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Intensive Hemodialysis, Mineral and Bone Disorder, and Phosphate Binder Use.
Am J Kidney Dis 2016; 68(5S1):S24-S32AJ

Abstract

Mineral and bone disorder is a common complication of end-stage renal disease. Notably, hyperphosphatemia likely promotes calcification of the myocardium, valves, and arteries. Hyperphosphatemia is associated with higher risk for cardiovascular mortality and morbidity along a gradient beginning at 5.0mg/dL. Among contemporary hemodialysis (HD) patients, mean serum phosphorus level is 5.2mg/dL, although 25% of patients have serum phosphorus levels of 5.5 to 6.9mg/dL; and 13%, >7.0mg/dL. Treatment of hyperphosphatemia is burdensome. Dialysis patients consume a mean of 19 pills per day, half of which are phosphate binders. Medicare Part D expenditures on binders for dialysis patients approached $700 million in 2013. Phosphorus removal with thrice-weekly HD (4 hours per session) is ∼3,000mg/wk. However, clearance is unlikely to counterbalance dietary intake, which varies around a mean of 7,000mg/wk. Dietary restriction and phosphate binders are important interventions, but each has limitations. Dietary control is complicated by limited access to healthy food choices and unclear labeling. Meanwhile, adherence to phosphate binders is poor, especially in younger patients and those with high pill burden. Multiple randomized clinical trials show that intensive HD reduces serum phosphorus levels. In the Frequent Hemodialysis Network (FHN) trial, short daily and nocturnal schedules reduced serum phosphorus levels by 0.6 and 1.6mg/dL, respectively, relative to 3 sessions per week. A similar effect of nocturnal HD was observed in an earlier trial. In the daily arm of the FHN trial, intensive HD significantly lowered estimated phosphate binder dose per day, whereas in the nocturnal arm, intensive HD led to binder discontinuation in 75% of patients. However, intensive HD appears to have no meaningful effects on serum calcium and parathyroid hormone concentrations. In conclusion, intensive HD, especially nocturnal HD, lowers serum phosphorus levels and decreases the need for phosphate binders.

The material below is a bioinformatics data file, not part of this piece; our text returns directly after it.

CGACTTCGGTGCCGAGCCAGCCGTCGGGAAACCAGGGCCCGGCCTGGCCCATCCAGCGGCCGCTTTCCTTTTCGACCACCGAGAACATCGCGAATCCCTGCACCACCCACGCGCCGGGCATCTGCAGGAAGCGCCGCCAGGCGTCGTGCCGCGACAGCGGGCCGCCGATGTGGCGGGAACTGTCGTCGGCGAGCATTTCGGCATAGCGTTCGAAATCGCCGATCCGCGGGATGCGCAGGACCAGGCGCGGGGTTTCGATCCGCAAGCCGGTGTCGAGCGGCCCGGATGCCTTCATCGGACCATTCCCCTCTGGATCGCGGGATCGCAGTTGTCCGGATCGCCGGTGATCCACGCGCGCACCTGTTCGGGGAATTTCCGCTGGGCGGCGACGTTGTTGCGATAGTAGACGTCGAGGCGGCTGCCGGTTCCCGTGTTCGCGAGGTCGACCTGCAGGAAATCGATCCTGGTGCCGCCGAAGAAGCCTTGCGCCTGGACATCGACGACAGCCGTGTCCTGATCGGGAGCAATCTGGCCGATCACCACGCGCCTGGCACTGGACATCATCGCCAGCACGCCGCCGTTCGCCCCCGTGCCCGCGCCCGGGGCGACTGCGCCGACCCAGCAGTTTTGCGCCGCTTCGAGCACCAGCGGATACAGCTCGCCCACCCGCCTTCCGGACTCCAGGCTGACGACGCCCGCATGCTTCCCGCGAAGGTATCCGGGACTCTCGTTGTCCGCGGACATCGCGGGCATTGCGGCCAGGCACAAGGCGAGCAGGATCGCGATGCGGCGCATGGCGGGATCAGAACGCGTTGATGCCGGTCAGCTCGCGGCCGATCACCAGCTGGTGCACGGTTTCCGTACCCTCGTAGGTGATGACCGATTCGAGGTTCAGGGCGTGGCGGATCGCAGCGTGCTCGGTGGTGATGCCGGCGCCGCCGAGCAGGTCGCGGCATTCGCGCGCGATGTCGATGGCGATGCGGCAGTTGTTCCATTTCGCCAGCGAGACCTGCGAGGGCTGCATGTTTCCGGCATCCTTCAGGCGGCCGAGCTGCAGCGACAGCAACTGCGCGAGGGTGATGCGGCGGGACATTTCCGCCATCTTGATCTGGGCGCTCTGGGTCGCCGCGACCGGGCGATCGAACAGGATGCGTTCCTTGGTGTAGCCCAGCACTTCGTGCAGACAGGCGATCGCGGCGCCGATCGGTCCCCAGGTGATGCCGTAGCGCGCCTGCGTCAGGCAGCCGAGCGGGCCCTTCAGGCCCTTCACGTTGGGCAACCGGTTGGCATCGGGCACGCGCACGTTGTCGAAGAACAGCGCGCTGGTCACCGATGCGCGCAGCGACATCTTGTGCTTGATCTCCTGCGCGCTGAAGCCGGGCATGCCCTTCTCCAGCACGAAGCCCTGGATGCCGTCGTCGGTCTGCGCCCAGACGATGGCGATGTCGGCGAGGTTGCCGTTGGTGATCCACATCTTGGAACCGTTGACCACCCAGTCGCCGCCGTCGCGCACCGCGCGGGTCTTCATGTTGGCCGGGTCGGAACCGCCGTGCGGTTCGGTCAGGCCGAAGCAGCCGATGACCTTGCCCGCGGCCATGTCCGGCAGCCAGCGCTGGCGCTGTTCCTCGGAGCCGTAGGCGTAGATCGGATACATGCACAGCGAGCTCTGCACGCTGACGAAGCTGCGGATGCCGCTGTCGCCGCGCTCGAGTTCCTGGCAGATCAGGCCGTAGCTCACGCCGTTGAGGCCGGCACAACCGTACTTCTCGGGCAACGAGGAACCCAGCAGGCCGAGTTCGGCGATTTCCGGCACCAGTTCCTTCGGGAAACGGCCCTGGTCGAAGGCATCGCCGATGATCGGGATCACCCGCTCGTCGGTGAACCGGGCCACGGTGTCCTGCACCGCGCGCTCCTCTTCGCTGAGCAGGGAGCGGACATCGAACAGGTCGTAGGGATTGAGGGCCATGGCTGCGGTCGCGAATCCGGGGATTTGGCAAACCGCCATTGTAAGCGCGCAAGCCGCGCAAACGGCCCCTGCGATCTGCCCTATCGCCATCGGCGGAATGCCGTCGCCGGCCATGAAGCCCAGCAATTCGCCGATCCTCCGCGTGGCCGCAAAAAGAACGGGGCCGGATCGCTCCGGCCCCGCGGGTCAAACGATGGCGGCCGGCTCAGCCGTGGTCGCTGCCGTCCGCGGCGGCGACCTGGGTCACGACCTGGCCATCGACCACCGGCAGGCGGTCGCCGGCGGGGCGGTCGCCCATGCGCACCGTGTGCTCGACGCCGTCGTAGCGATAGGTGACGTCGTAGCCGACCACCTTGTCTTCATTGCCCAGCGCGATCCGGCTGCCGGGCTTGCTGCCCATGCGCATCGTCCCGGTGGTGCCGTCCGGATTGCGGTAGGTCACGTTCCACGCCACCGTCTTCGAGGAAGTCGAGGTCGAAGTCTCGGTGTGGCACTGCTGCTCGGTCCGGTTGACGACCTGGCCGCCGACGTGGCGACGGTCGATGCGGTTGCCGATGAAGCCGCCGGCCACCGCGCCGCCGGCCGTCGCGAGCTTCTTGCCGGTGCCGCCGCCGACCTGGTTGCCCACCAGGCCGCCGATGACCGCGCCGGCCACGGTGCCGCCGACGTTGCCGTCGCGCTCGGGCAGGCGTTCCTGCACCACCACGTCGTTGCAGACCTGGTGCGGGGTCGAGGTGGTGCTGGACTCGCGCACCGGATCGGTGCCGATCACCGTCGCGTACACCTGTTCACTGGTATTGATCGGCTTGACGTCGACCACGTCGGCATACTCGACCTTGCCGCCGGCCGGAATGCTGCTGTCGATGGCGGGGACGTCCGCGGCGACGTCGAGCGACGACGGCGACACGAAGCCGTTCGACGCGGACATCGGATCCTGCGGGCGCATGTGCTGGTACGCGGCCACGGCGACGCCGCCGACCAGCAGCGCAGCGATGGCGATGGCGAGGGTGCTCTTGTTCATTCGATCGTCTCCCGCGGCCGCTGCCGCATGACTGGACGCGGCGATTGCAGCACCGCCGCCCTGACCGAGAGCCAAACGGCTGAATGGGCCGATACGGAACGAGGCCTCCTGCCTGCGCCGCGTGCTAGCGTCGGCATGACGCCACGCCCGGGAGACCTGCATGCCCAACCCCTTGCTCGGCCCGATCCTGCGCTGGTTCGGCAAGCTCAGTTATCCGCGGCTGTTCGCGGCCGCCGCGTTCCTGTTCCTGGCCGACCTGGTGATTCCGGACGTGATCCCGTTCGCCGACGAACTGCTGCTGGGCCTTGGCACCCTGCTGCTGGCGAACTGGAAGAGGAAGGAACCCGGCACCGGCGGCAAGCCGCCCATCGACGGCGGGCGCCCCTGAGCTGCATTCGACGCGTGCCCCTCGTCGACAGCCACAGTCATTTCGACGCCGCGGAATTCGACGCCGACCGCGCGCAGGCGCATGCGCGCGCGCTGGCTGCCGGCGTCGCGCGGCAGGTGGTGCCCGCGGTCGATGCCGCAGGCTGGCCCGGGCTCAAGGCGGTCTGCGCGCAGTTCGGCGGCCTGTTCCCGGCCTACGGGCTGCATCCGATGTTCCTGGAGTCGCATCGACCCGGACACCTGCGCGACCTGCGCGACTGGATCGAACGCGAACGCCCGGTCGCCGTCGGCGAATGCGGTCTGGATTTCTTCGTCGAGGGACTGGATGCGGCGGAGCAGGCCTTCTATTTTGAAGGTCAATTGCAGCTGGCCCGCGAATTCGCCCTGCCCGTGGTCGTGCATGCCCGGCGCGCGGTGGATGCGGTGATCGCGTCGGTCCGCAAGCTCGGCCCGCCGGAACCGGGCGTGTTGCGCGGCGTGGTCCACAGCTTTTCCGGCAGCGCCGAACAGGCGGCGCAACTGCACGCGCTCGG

Authors+Show Affiliations

Division of Nephrology, University of British Columbia, Vancouver, Canada.Section of Nephrology, Department of Medicine, University of Manitoba, Winnipeg, Canada; Department of Community Health Sciences, University of Manitoba, Winnipeg, Canada; Seven Oaks General Hospital Renal Program, Winnipeg, Canada.Department of Pharmaceutical Care and Health Systems, College of Pharmacy, University of Minnesota, Minneapolis, MN. Electronic address: wein0205@umn.edu.Baylor University Medical Center, Dallas, TX; Baylor Heart and Vascular Institute, Dallas, TX; Baylor Jack and Jane Hamilton Heart and Vascular Hospital, Dallas, TX; The Heart Hospital Baylor Plano, Plano, TX.University of California, Davis, School of Medicine, Sacramento, CA.

Pub Type(s)

Journal Article
Review

Language

eng

PubMed ID

27772640

Citation

Copland, Michael, et al. "Intensive Hemodialysis, Mineral and Bone Disorder, and Phosphate Binder Use." American Journal of Kidney Diseases : the Official Journal of the National Kidney Foundation, vol. 68, no. 5S1, 2016, pp. S24-S32.
Copland M, Komenda P, Weinhandl ED, et al. Intensive Hemodialysis, Mineral and Bone Disorder, and Phosphate Binder Use. Am J Kidney Dis. 2016;68(5S1):S24-S32.